I pushed out of my mind all the essays I had written and read—and all the sermons I had preached to my wife and children—about the value of hand-work and avoiding the noise and stink of machines and working together with neighbors and going slow to make something beautiful instead of going quickly to get it done. It was getting on to be dinnertime, after all. I was tired. I had grown weary of setting fence posts by hand. So when that big shiny green tractor came by in all its industrial revolutionary diesel glory, I capitulated.
“Whoa!” I heard someone yell over the mechanical pounding and roar of that big diesel John Deere. We had already set five posts in the time it had taken me to set one earlier in the day. But just now, there had been a small explosion. I had instinctively jumped back or fallen back and was now sitting on the ground, feeling my face with both hands. It was peppered with large splinters. My face was radiating, like a bad sunburn. My eyes were watering, but I didn’t know until I took my hands away from my face and realized they were wet. My face was numb. The other men standing close by were all right, and I was, too, after just a few minutes.
Randy called from the tractor, “You all right, Brooks?”
“I’m all right. You just about knocked my derned head off with this contraption, though!”
“Well, if you weren’t such a cheapskate and hadn’t bought these damned used posts, that wouldn’t have happened!”
I knew he was right. I had tried to save money and time. I had bought used fence posts. Frugality is a virtue, I told myself. And there would have been no problem using them; they would have lasted a good many years. It was when I turned to bigger technology to speed things along the trouble began. The fence posts I had chosen were in fact, fine—to be set by hand—not, I learned, by a tractor.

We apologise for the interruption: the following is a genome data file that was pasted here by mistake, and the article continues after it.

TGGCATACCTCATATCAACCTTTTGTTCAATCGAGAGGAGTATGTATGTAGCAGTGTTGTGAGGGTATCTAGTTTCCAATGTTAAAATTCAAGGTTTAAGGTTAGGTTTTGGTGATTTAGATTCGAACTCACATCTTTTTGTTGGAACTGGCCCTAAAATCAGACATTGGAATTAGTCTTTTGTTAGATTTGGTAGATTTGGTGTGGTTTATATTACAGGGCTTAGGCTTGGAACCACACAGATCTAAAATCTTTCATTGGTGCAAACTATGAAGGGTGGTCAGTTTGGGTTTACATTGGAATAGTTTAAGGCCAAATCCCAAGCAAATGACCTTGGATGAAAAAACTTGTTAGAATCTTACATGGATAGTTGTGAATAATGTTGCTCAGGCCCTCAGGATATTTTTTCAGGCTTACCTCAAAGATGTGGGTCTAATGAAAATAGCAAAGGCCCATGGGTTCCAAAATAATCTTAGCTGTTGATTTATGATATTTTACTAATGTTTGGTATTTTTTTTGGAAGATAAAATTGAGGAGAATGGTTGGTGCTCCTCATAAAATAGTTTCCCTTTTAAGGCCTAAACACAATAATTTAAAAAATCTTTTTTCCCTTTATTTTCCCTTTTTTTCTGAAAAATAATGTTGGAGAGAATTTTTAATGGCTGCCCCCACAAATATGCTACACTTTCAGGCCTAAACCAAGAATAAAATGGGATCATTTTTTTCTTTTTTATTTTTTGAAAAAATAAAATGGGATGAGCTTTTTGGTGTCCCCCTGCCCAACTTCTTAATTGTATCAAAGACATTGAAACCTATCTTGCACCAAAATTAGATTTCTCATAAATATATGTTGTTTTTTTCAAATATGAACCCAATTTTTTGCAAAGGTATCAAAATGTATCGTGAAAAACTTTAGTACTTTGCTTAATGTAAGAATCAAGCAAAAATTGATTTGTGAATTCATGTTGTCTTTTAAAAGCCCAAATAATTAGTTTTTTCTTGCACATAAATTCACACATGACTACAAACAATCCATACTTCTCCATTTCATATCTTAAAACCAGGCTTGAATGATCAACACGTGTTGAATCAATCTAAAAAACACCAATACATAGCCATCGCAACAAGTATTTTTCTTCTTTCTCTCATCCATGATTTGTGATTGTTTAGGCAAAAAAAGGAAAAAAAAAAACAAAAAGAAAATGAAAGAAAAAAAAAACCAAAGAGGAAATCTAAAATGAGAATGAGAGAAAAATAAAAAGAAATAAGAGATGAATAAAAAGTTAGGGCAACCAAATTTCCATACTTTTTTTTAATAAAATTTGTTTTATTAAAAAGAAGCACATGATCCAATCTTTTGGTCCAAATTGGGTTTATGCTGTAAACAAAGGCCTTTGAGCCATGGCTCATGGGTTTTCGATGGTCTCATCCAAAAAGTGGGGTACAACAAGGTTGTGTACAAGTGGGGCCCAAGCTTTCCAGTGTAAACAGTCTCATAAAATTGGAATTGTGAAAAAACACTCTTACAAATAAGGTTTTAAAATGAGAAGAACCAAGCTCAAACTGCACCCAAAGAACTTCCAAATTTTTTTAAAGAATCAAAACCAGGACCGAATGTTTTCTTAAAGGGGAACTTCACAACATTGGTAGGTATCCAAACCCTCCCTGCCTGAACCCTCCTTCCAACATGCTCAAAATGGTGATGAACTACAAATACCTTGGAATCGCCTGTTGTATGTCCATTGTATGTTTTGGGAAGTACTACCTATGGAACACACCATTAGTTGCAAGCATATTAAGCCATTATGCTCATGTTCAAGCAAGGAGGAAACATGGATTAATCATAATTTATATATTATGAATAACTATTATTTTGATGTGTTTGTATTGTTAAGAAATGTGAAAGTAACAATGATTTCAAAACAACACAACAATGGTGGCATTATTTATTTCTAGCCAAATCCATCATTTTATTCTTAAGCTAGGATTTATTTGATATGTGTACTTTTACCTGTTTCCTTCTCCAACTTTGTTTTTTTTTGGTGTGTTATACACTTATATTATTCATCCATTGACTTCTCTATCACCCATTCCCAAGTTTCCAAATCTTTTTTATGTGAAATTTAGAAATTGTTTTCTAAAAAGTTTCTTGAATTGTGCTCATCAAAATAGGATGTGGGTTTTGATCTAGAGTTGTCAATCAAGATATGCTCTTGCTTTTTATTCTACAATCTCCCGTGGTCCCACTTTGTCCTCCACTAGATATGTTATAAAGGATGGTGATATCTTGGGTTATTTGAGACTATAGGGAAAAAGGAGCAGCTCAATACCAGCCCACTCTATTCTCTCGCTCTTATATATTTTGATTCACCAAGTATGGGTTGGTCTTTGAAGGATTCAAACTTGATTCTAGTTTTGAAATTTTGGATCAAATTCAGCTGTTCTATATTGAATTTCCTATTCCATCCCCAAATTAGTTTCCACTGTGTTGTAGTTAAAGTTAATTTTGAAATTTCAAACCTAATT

What was it Jesus said about the hypocrite with a plank in his own eye? Or was it a fence post?
“I don’t know, Randy,” I stammered, standing up, my hands still feeling my face, half expecting to find a large piece of wooden shrapnel sticking out of it, “I’m thinking I should’ve hired a different driver.”
“Well, you get what you pay for!” he said.
And we laughed.
Randy, like the other men that day, was volunteering his time. For free. For kindness. For neighborliness. He was participating in the dying art of neighborhood work. He was a loving participant in the communal art of building fences. He was a good man and had built many more fences than I probably ever will. The quality of the fences mattered to him, too, and he was right—these old posts couldn’t take the beating this post driver was giving them. We had three left. We continued working as we had been, turning our heads away from the post each time the machine hit the top of it—that jarring, obnoxious, mechanical pounding. There were, thankfully, no more surprises.
Jonathan Kirk Brooks, “How to Build a Fence,” Copyright © 2022 by Plough Publishing House, www.plough.com. Used with permission.